As expected, Microsoft rolled out its new All-in-One PC at a Windows 10 event today in New York. But at $3000 and up, Surface Studio will appeal to a very limited audience.
This is surely by design, and Microsoft was quick to note the aspirational qualities of a device that I’m sure it would like to see other PC makers ape in their own less costly machines next year.
And it is a stunner, in an aluminum enclosure—a hint, perhaps, at a materials change from magnesium coming to its portable products as well—and with a gorgeous 4.5K display panel. That panel is 28 inches on the diagonal—so, huge—and offers a 3:2 aspect ratio like Microsoft’s other Surface devices.
It does not, however, detach from the base, since all the computer innards are in that base. That is probably for the best, but Surface Studio does let you recline the screen so that it looks and works much like a drafter’s table.
Surface Studio is also backed by a new Surface peripheral called Surface Dial. Available for $99 and compatible with all modern Surface devices—Surface Studio buyers can get one for free for a limited time—the Surface Dial is “a more intuitive way to scroll, zoom, and navigate,” Microsoft claims. The puck-like device “also enables a set of unique experiences exclusive to Surface Studio, such as app-specific digital tools that allow you to quickly access shortcuts and move seamlessly through your workflow.” You can attach to the screen and trigger in-app menus and options, or use it from the desk.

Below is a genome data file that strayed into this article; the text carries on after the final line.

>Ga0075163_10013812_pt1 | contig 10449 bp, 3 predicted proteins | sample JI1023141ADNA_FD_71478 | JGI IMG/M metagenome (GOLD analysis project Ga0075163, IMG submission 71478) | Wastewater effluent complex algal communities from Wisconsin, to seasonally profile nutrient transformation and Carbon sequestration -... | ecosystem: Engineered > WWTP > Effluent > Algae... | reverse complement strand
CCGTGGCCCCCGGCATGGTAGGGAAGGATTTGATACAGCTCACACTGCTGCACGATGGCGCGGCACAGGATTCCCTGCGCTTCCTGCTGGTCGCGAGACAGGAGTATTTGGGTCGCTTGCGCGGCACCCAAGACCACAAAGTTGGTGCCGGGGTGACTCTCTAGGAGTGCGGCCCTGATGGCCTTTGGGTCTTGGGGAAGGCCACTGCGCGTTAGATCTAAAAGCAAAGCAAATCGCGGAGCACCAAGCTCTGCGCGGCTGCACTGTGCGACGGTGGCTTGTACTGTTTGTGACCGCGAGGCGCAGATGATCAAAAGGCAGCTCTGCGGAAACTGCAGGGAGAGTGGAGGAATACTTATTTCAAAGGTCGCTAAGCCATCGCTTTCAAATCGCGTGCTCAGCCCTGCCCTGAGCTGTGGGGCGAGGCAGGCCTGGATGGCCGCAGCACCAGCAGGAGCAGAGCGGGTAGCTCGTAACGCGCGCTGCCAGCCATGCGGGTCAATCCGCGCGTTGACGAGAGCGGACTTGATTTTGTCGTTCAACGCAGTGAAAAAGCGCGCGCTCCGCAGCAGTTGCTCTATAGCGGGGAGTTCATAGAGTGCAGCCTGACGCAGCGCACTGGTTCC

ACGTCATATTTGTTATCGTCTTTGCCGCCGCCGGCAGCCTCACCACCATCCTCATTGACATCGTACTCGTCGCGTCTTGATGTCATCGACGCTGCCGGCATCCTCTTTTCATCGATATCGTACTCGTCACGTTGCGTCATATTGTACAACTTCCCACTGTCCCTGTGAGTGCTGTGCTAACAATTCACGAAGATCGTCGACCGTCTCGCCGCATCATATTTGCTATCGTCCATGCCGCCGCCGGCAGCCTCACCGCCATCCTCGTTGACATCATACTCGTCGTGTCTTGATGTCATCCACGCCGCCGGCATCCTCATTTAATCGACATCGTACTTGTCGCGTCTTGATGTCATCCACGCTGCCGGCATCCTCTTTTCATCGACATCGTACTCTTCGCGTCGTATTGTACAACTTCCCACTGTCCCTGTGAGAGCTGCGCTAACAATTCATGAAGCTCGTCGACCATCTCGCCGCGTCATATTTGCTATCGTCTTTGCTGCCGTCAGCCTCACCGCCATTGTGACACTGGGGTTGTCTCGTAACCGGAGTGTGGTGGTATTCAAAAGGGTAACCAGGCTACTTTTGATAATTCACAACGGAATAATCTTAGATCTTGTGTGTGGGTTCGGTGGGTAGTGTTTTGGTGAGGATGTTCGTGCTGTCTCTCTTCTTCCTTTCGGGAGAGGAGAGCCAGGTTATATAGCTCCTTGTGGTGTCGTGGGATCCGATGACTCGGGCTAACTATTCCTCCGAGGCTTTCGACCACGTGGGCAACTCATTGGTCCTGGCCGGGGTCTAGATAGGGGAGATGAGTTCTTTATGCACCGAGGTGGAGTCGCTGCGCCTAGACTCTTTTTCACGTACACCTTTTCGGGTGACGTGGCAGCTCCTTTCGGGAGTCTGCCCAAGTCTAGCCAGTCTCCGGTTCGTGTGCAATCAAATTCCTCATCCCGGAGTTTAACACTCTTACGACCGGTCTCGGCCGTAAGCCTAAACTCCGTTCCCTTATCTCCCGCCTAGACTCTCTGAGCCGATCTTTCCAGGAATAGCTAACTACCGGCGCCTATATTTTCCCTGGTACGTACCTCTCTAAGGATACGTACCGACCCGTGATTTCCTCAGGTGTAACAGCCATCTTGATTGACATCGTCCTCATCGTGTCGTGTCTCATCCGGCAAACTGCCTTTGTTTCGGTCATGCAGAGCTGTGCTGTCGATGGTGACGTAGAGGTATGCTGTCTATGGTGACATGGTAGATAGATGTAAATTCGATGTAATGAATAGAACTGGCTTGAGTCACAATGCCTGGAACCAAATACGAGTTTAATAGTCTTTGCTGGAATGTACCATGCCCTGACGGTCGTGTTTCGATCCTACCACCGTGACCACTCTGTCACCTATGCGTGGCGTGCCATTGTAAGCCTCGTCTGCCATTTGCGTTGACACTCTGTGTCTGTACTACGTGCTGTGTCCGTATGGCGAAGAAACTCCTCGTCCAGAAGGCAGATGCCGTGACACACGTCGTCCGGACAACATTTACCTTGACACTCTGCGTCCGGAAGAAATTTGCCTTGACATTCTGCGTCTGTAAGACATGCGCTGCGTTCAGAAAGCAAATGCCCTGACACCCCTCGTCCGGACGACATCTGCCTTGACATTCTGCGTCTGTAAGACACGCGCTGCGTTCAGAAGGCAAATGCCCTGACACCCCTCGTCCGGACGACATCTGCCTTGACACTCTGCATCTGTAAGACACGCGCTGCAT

As a very premium device, Surface Studio will cost you. Here are the available models, which are now up for pre-sale and will ship in December:
Entry-level. Intel Core i5, 8 GB of RAM, 2 GB GPU, 1 TB SSD, $3000.
Mid-level. Intel Core i7, 16 GB of RAM, 2 GB GPU, 1 TB SSD, $3500.
High-end. Intel Core i7, 32 GB of RAM, 4 GB GPU, 2 TB SSD, $4200.
Yikes. I know.
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